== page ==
Meades Ranch monument

Coordinates: The Rodney Dangerfield of Boundary Surveying

This entry is part 10 of 14 in the series Field Notes

Although my entire surveying career has been in California, I believe that the following is true in almost every, if not every, state. With regards to the Priority of Evidence Rules (Rule of Construction), when conflicting elements exist when determining boundary location, coordinates are always at the bottom of the list. In my 30 years as a professional land surveyor, having resolved hundreds of boundaries, I cannot recall ever using coordinates for even the most trivial of purposes towards my final solution. Why would I? They are dead last on the list.

Now that the focus of my career is centered on geodetic surveying, I have gained an entirely new understanding, respect, and value for the once-lowly coordinate. I am not talking about some local, assumed project coordinate that is likely temporary in nature, but an accurate and precise, repeatable and reproducible coordinate referenced to a documented and monumented reference frame, such as NAD 83, or a State Plane Coordinate system.

Even in a complex geophysical state such as California, where things are moving somewhat rapidly in the horizontal, I now believe, given all of the pertinent meta data about how a specific coordinate was determined, that I could accurately and precisely reproduce that position on the ground to a high level of confidence, provided I was certain that how it was originally determined was correct and properly documented. So, how could I use this to retrace a boundary survey and actually give the coordinate a higher ranking on the list than things like directions or distances? If I did so, how could I possibly defend it? Oh, the travesty!!! Some may even call for my license simply for discussing this possibility.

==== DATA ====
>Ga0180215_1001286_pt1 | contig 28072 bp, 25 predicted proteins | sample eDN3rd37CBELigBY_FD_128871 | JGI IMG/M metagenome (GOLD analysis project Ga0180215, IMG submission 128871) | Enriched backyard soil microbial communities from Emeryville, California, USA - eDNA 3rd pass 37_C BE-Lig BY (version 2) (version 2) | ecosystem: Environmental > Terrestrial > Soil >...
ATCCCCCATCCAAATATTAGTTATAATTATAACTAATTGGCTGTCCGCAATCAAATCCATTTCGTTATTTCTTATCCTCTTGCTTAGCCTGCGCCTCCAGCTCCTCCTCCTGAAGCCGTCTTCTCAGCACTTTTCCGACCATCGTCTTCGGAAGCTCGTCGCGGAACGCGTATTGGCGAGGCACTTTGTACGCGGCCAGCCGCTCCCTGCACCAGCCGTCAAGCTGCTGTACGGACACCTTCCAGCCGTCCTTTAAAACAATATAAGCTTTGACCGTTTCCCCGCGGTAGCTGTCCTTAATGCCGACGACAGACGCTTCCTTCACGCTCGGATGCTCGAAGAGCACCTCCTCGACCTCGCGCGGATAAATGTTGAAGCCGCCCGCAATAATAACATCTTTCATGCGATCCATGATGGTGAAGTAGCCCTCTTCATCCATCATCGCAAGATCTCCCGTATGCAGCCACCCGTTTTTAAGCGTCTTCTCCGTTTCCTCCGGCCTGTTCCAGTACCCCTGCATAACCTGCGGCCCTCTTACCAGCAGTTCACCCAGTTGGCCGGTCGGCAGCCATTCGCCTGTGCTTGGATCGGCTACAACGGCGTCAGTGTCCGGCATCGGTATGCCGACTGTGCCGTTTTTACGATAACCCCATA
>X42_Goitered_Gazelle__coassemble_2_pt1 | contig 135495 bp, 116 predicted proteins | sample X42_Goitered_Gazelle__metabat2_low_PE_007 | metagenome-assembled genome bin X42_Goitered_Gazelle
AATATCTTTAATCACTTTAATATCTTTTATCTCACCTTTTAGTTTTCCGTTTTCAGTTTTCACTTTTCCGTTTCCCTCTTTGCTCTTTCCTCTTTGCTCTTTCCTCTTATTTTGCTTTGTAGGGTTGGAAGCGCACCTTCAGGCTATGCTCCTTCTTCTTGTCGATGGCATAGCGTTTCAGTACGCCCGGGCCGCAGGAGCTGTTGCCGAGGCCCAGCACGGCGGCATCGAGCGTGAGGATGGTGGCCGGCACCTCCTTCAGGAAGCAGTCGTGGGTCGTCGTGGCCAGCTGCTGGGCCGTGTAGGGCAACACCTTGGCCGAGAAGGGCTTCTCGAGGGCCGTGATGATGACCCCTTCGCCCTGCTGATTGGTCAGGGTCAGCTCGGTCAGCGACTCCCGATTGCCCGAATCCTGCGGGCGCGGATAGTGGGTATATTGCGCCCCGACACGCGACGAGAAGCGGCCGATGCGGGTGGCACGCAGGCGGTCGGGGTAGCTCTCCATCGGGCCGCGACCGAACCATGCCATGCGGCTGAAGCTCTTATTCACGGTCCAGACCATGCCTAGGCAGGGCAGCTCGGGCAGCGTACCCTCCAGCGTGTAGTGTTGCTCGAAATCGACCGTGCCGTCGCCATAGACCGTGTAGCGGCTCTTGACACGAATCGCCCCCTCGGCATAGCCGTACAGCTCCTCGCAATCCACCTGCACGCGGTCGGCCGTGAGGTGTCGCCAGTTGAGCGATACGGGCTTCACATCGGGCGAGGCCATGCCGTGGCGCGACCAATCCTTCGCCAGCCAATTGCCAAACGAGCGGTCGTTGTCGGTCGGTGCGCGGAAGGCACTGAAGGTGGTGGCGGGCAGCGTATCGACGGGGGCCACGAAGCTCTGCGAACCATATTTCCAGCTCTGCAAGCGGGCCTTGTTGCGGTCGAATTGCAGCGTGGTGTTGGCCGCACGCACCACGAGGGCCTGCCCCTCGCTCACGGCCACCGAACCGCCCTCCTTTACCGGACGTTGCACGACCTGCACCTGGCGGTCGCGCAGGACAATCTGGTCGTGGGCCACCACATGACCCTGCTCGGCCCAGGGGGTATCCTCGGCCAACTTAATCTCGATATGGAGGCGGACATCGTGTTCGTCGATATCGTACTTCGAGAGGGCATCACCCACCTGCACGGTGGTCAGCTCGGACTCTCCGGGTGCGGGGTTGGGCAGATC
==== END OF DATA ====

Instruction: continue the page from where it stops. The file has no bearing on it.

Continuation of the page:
One of the highest-ranking elements on the “list” is an original, undisturbed monument. Okay, no problem. Even if it wasn’t set exactly where, mathematically, the map or deed says it was in relationship to the other boundary monuments, it holds, especially if the land owners have relied upon it as the true location of their boundary, or a point on it.

If the physical character of the monument was sufficiently described in the original document, including any stampings on the cap or plug, chances are good that I will be able to determine whether the monument I find is likely the original or not. Based on my measurements and the quality of the original survey measurements, I may be able to confidently determine that it is also in its original, undisturbed location. Or maybe not.